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dc.contributor.authorBUNN, SE
dc.date.accessioned2019-09-17T06:29:32Z
dc.date.available2019-09-17T06:29:32Z
dc.date.issued1995
dc.identifier.issn0307-692X
dc.identifier.doi10.1111/j.1442-9993.1995.tb00533.x
dc.identifier.urihttp://hdl.handle.net/10072/120092
dc.description.abstractBiological methods are widely accepted in water quality monitoring programmes worldwide; however, some concern remains over their effectiveness in predicting the effects of contaminants on aquatic ecosystems. While the so‐called‘early warning’ approaches, such as bioassays and biomarkers, have been used in Australia to demonstrate mechanisms of toxic action and exposure to contaminants, as elsewhere, little attempt has been made to link observed effects at these lower levels of biological organization to real impacts on aquatic systems. The ecological consequences of exposure to contaminants is undoubtedly best studied at higher levels of biological organization (i. e. at the population or community level). However, monitoring aquatic communities is labour intensive and inadequate for the early detection of impacts. Research is needed to identify links between the bioassessment measures used, so that changes at the lowest biological level (e. g. using biomarkers and bioassays) can be translated into likely‘real’ impacts on the aquatic system, as measured at the population or community level. Monitoring the genetic structure of populations of aquatic organisms, particularly invertebrates, may provide a potential link between subtle effects observed in bioassay tests and subsequent changes in population density and/or community structure. A streamlined approach to monitoring changes at the community level needs to be developed to improve predictive ability and to make this approach more responsive to the early detection and prevention of unacceptable impacts. In addition, research on the use of ecosystem level parameters, such as production/respiration ratios or community metabolism, should be undertaken to determine their suitability for routine biomonitoring of water quality in Australian inland waters.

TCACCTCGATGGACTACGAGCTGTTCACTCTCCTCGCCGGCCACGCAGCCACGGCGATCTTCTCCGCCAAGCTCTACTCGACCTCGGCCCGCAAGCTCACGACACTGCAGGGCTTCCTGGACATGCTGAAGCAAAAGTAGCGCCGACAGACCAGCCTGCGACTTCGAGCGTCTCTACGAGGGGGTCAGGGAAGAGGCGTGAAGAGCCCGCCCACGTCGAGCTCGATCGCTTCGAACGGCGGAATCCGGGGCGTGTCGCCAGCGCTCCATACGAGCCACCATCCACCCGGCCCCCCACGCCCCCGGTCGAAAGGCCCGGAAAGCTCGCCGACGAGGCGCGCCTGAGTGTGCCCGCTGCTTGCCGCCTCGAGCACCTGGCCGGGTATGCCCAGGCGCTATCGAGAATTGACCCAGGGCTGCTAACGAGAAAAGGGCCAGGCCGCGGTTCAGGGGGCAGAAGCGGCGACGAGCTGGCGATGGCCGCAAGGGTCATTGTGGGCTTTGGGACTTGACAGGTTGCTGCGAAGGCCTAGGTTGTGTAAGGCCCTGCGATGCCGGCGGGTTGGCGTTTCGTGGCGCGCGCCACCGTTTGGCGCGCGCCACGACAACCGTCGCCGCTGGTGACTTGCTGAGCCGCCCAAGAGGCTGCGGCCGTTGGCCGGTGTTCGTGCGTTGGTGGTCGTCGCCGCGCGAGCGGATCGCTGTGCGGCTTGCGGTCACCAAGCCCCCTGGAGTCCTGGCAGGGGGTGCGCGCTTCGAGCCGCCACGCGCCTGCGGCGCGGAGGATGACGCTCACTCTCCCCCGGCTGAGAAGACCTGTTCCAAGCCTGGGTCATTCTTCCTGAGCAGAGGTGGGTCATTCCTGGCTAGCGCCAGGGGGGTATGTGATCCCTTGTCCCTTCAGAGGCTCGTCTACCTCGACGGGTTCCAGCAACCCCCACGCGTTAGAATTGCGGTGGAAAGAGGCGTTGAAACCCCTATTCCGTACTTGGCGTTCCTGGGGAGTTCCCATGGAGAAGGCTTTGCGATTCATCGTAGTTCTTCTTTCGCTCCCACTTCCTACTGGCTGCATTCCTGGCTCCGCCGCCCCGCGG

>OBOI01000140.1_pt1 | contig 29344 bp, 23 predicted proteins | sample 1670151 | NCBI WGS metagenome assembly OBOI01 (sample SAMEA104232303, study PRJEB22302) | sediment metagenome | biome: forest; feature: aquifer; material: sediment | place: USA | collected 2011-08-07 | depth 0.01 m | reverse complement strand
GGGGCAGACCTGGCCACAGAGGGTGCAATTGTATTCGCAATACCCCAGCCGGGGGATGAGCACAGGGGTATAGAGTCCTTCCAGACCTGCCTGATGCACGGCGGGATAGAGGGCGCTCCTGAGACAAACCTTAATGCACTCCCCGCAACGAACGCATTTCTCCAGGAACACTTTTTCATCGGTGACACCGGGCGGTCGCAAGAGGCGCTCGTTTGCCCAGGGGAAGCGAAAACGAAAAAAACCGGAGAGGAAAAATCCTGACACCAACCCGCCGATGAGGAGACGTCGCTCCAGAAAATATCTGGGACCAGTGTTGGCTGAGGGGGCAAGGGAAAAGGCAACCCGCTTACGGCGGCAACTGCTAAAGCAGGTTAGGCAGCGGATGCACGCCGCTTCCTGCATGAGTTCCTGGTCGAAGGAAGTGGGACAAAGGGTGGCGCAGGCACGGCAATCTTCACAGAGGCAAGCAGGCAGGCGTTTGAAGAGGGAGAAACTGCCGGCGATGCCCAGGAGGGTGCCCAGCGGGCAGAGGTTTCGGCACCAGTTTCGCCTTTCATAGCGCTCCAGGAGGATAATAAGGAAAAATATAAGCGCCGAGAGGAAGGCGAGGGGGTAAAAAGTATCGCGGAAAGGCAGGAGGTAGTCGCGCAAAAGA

dc.description.peerreviewedYes
dc.languageEnglish
dc.publisherBlackwell Publishing Asia
dc.publisher.placeAustralia
dc.relation.ispartofpagefrom200
dc.relation.ispartofpageto227
dc.relation.ispartofissue1
dc.relation.ispartofjournalAustralian Journal of Ecology
dc.relation.ispartofvolume20
dc.subject.fieldofresearchEnvironmental Sciences
dc.subject.fieldofresearchBiological Sciences
dc.subject.fieldofresearchcode05
dc.subject.fieldofresearchcode06
dc.titleBiological monitoring of water quality in Australia: Workshop summary and future directions
dc.typeJournal article
dc.type.descriptionC1 - Peer Reviewed (HERDC)
dc.type.codeC - Journal Articles
gro.facultyGriffith Sciences, Griffith School of Environment
gro.hasfulltextNo Full Text
gro.griffith.authorBunn, Stuart E.


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